With all the tropical decking choices out there on the market, you may wonder which one is best for you (see Parts 1, 2 & 3). The decision will largely depend on your budget, your area’s environmental conditions, and your personal tastes. Make sure that whatever alternative you go with is suitable for your climate. This brings us to the last alternative we’re going to consider in our series: Massaranduba.
Massaranduba: a Durable, Attractive & Affordable Tropical Hardwood
Massaranduba goes by the trade names of either Bullet Wood or Brazilian Redwood. It’s prized for both its hardness and its density. The trees from which Massaranduba is harvested are large enough to produce boards with a high degree of grain consistency that looks beautiful in a completed decking project. Though Ipe is 20% harder than Massaranduba, the latter is still quite durable compared to many domestic species. The color is another plus for this tropical hardwood. It starts as a deep red that turns to a nice brown color as it is exposed to the elements and sunlight.
The main drawback of Massaranduba has to do with the wood getting too dried out, especially if you try to use it in a dry climate such as the U.S. Southwestern or Rocky Mountain regions. In these types of climates with very little moisture in the air, Massaranduba will not perform well over time. In fact, it can even begin to fall apart! If you plan to use it in a climate where there’s plenty of moisture in the air, you shouldn’t have to worry about this problem at all. European decking builders love working with this readily available and attractive tropical decking material. You should be able to obtain it for about the same price as Cumaru. Just be sure to keep your climactic conditions in mind when deciding whether or not to use Massaranduba in your decking project.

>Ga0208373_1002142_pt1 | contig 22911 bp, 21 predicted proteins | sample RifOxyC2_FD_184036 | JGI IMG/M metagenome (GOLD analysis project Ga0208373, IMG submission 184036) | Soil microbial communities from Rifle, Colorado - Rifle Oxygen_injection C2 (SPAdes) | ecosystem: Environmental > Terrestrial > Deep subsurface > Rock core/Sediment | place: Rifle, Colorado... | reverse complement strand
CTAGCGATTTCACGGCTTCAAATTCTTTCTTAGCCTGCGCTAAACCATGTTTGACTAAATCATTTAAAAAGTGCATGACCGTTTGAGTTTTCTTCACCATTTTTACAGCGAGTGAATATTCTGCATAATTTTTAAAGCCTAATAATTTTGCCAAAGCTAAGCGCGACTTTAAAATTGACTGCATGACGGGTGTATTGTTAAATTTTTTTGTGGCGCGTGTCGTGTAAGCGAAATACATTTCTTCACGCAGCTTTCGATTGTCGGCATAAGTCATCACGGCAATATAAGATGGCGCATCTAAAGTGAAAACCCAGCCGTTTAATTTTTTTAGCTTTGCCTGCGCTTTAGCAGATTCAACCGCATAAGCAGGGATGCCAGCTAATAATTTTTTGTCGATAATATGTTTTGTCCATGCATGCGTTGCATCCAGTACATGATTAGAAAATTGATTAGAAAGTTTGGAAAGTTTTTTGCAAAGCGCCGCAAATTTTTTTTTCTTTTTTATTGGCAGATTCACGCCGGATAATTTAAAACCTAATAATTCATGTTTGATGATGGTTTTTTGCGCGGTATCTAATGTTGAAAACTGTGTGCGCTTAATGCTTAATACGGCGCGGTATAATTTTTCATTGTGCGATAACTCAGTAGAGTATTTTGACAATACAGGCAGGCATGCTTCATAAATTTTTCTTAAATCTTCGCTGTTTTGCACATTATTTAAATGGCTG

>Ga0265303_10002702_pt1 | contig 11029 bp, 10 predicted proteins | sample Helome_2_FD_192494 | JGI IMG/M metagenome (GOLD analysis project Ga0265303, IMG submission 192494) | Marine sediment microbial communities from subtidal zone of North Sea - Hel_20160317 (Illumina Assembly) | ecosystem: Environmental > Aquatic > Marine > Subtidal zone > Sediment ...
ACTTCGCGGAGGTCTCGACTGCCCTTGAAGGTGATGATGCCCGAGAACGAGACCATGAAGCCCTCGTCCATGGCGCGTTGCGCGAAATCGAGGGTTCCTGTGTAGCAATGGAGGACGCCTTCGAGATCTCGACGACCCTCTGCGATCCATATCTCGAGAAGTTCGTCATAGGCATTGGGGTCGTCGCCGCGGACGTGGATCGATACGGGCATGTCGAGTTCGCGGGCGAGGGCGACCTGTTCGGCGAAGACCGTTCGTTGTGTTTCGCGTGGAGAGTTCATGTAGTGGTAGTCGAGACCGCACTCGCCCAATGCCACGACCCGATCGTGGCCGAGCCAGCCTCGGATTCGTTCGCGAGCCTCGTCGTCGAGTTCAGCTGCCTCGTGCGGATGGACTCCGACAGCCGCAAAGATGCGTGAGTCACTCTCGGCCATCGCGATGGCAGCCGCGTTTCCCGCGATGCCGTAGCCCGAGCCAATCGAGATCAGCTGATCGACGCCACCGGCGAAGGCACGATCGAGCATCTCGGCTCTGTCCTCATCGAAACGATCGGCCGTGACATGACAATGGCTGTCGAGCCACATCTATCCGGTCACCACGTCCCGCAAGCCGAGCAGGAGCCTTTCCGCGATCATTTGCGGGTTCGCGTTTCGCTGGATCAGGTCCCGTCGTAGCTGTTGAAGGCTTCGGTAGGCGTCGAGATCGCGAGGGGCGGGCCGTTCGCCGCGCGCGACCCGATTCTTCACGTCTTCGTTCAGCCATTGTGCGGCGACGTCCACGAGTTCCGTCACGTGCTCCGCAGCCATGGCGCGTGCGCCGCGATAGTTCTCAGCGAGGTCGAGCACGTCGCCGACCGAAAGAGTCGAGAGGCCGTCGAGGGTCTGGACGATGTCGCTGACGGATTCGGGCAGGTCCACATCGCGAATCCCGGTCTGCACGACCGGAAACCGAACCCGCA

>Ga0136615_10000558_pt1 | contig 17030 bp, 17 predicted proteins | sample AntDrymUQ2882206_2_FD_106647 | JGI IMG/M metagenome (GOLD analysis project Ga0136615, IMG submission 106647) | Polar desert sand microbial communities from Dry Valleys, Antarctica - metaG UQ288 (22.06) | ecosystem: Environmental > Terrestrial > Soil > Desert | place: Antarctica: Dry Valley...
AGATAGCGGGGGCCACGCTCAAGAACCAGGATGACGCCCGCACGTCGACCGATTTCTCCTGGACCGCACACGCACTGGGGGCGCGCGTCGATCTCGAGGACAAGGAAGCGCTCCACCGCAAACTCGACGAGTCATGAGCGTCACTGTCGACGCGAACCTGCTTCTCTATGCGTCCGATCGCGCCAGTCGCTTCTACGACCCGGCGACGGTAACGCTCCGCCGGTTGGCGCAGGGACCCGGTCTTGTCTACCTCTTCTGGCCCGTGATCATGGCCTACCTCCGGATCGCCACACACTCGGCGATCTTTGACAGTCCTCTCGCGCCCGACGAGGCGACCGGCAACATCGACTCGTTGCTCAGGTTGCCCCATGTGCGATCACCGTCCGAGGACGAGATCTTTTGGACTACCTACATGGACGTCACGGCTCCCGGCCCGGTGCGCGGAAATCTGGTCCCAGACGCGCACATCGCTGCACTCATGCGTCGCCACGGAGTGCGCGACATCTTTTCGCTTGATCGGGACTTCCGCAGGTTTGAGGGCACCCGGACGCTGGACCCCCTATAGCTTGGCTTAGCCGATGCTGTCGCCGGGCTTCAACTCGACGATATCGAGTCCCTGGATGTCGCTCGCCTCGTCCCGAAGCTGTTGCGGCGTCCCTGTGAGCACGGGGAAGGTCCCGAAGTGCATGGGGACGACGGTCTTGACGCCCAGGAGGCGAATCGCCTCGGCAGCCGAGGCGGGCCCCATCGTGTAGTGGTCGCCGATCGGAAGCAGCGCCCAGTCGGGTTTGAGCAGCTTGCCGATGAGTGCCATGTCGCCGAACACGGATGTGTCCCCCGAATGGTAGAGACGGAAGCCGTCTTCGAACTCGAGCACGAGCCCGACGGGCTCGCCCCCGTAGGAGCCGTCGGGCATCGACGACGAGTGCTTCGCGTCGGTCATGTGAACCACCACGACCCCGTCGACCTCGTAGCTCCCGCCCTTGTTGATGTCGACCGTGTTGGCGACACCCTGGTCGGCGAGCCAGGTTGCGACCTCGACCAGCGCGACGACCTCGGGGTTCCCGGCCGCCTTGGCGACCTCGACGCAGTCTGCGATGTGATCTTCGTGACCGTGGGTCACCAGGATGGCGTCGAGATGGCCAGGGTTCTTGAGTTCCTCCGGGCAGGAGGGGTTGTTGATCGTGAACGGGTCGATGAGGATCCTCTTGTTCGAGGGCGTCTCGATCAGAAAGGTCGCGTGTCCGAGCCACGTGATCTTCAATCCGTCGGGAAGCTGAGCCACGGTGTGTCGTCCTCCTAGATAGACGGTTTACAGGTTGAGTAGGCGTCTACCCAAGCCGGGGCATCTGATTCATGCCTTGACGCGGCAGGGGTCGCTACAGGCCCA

Cambara: A Tropical Decking Option That Has Gone by the Wayside
One tropical hardwood that used to be a viable choice but no longer is at the current time is Cambara. We’re giving it a mention in case anyone was curious about this formerly popular tropical hardwood. Back when it was readily available, this alternative had a similar coloring and grain pattern as Mahogany. Unfortunately, the Brazilian market for this tropical hardwood is no longer producing high-quality Cambara. There’s not enough high-grade material of this species being produced for it to be under serious consideration. The reason most people no longer use this option any longer is due to its lack of availability.
Whether you choose to go with Ipe, Cumaru, Jatoba, Red Balau, Tigerwood, Garapa, Massaranduba, or some other alternative, it’s important to select a tropical hardwood that will suit your personal taste, needs, and budget. Communicate with your supplier to find the option that will work best in your local area. Be sure to keep environmental factors in mind. Always go with a reputable company with a proven track record of customer satisfaction. Hopefully, this series of articles has given you an idea of some of the best options out there on the market today.